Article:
Subject: Re: [boost] different matrix library?
From: Edward Grace (ej.grace_at_[hidden])
Date: 2009-08-14 18:06:28
On 14 Aug 2009, at 22:27, DE wrote:
> on 15.08.2009 at 1:12
> Edward Grace wrote :
>>>> it's terribly wrong to overload '^' in such a way
>> Why? The precedence rules? Fair enough - sometimes what's tempting
>> is bad for you, but you still want to try it anyway!
> because '^' is associated with bitwise xor operator and there is no
> such operation on vectors
> it is semantically wrong
Err - surely the point of overloading is to assign meaningful context
specific behaviour to the same operator, so.
unsigned a,b,c; c = a ^ b; // ^ => XOR makes sense.
vector<3> a,b; c = a ^ b; // ^ => Wedge product makes sense
XOR does not.
It seems reasonable - at least at first sight. I can understand the
objection vis-a-vis operator precedence and associativity constraints
though - e.g.
pseudoscalar<double> s; vector<3> a,b,c; s = a ^ b ^ c; //
Equivalent to scalar triple product.
What's first (a ^ b) ^ c, a ^ (b ^ c) it shouldn't matter - I don't
recall the implicit associativity , precedence of the XOR
operator.... Anyhow, wedge(a,b) --- much less potential for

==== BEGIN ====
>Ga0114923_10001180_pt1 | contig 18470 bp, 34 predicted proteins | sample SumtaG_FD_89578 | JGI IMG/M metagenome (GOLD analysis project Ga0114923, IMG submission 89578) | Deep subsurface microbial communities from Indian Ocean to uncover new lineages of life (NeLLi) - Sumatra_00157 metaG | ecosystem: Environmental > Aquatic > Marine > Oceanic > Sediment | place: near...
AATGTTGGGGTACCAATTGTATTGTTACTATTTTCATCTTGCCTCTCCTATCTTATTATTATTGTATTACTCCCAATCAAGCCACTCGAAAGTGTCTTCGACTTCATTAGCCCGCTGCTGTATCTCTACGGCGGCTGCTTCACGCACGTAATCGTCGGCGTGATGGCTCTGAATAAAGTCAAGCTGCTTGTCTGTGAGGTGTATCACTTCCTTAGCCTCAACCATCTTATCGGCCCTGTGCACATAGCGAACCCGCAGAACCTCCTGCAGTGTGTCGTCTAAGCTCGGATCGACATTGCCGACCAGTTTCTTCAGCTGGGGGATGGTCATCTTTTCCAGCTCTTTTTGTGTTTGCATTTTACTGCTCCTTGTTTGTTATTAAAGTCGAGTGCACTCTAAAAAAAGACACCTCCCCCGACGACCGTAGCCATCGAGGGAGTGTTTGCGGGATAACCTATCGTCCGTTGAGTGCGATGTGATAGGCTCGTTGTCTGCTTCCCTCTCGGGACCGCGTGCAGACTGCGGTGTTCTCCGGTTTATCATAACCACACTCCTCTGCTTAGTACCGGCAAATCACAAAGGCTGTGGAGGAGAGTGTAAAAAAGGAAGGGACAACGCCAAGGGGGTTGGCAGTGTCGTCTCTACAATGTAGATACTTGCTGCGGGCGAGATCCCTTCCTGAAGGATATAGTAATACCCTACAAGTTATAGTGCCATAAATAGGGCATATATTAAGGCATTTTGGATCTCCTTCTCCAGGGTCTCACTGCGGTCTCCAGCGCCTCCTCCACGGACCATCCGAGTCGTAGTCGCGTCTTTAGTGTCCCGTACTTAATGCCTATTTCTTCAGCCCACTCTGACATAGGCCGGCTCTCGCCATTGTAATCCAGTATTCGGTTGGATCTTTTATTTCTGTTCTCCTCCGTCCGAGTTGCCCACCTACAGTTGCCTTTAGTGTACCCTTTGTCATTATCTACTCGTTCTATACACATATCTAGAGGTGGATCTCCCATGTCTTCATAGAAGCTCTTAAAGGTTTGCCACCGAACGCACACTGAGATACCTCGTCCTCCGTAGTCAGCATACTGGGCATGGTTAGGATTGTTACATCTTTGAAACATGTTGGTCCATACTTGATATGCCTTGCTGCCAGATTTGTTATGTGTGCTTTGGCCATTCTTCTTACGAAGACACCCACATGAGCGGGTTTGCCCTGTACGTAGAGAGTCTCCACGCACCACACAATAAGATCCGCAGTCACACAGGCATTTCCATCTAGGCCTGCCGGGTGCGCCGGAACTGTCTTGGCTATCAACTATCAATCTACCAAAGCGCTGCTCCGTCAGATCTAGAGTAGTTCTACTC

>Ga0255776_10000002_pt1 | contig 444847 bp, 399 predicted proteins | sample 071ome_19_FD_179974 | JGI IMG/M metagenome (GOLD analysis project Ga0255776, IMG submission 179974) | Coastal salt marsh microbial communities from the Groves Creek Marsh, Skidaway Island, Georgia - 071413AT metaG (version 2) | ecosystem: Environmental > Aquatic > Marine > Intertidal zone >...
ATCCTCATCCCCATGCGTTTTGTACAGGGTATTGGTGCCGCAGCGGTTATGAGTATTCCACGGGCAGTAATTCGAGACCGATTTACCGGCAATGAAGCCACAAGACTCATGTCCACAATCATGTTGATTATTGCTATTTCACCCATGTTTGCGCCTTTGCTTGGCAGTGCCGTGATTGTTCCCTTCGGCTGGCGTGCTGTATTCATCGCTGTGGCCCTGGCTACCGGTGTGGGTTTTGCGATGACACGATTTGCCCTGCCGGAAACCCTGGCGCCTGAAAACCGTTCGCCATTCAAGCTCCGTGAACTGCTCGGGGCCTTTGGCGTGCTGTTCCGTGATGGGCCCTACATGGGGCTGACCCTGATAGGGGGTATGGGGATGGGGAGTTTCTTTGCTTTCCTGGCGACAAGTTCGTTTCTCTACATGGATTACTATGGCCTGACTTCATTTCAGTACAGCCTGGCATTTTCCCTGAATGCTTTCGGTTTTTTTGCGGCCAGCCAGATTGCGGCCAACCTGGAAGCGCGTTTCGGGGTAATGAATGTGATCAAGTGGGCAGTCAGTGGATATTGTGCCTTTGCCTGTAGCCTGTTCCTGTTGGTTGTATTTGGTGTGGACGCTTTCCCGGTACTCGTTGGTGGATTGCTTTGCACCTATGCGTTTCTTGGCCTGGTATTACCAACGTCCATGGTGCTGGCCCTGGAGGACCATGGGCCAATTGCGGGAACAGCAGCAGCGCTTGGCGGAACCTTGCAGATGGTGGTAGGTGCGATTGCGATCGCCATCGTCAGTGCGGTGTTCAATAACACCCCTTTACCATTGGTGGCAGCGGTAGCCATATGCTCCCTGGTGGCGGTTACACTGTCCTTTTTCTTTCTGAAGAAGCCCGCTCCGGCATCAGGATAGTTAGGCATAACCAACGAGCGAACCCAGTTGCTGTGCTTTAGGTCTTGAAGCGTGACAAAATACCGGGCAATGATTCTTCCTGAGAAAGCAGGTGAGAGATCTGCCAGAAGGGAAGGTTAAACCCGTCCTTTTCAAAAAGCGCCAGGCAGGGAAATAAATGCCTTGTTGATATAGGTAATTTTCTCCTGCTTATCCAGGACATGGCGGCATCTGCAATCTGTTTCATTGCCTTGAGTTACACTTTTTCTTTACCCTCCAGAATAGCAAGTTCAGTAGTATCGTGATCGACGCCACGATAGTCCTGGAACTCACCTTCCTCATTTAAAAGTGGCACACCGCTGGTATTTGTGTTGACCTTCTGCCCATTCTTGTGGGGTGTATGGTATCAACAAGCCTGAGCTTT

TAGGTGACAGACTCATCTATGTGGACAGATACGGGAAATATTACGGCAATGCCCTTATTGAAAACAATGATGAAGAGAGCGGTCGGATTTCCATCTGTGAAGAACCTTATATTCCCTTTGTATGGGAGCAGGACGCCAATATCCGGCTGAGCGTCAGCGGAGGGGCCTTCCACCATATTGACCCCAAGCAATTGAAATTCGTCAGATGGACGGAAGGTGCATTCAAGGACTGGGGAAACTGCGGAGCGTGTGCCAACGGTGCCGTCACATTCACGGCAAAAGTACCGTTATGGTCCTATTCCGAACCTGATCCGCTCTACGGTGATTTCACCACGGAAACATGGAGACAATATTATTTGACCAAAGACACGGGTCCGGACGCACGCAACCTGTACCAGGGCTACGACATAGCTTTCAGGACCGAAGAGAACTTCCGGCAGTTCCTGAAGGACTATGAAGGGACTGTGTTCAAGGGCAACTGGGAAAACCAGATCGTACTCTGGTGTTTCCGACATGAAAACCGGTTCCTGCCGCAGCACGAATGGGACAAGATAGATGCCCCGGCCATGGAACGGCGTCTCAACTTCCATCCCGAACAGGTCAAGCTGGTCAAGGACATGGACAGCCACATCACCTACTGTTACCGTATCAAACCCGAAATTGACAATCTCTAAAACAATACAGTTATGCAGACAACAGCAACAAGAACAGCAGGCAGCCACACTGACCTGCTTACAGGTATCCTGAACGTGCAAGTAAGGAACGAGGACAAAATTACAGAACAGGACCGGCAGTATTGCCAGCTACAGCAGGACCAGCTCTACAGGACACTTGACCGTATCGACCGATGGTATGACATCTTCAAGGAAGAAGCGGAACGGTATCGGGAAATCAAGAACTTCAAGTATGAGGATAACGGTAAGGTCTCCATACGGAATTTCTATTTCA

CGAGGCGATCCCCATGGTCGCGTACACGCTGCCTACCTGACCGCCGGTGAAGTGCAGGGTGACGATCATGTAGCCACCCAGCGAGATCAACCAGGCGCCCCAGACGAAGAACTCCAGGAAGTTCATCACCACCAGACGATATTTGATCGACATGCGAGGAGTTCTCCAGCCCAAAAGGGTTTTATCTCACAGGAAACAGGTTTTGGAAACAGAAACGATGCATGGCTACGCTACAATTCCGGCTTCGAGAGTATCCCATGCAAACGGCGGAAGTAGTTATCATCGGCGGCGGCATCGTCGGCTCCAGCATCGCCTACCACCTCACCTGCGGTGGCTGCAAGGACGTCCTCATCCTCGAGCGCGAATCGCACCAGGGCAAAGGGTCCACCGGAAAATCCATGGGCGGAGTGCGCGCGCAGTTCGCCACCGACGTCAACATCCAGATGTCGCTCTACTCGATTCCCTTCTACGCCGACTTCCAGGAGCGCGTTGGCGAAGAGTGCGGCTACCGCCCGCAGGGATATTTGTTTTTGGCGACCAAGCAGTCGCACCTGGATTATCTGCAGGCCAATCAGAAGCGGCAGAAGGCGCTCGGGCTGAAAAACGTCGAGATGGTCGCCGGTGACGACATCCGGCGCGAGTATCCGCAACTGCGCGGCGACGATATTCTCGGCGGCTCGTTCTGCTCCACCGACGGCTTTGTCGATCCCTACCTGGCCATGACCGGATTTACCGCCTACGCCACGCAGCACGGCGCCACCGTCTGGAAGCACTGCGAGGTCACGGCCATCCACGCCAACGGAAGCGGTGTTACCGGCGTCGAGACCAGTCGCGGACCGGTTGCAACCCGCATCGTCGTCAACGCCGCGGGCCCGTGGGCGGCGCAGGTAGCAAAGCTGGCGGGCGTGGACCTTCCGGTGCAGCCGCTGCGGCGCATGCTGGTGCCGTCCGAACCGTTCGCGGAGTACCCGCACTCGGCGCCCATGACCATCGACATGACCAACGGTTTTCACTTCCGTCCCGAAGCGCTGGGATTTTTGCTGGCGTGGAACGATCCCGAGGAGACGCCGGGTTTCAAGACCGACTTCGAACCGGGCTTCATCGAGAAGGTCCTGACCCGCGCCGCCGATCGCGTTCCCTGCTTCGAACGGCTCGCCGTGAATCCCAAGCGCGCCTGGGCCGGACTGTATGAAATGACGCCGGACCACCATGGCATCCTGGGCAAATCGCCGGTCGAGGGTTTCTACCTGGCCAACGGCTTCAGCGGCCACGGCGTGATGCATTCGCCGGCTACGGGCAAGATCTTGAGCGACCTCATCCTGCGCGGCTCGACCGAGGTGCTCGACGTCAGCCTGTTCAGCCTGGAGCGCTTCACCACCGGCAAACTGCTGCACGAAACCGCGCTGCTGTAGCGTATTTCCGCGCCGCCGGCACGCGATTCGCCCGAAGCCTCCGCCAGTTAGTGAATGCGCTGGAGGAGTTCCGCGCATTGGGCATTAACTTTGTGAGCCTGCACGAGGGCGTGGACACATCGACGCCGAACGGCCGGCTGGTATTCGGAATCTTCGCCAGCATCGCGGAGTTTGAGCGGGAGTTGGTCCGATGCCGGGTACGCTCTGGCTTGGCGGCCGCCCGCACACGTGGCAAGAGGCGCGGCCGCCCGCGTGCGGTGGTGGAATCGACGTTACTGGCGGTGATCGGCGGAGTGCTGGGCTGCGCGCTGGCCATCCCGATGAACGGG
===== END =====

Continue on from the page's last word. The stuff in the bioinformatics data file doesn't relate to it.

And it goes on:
trouble ! ;-)
One thing to bare in mind, type trouble! Sticking with ^, since it's
easier to write. If each entity is a vector of length 3,
a ^ b ^ c
If, for example, b and c were pseudovectors then s would be a (true)
scalar and could be assigned to the concrete type double. This is
where carrying along some (meta) information concerning the
transformation rules of these different entities would be both tricky
>>>>> w = wedge(u,v);
>>> w = cross_product(u,v) please :p
>> Err, that's only true in 3D (vectors of length 3). There's no such
>> thing as a cross product between (say) vectors of length 2,4 or
>> indeed anything else. The cross product is, in effect, a restricted
>> version of the exterior (wedge) product which exists for higher
> if i get the point right consider
Yes indeed. Or, if the vector has exactly 3 elements you can say...
but only then.
P.S. Anyone wondering what the heck a pseudo-vector/scalar is:
just when you thought the distinction between vectors / covectors was
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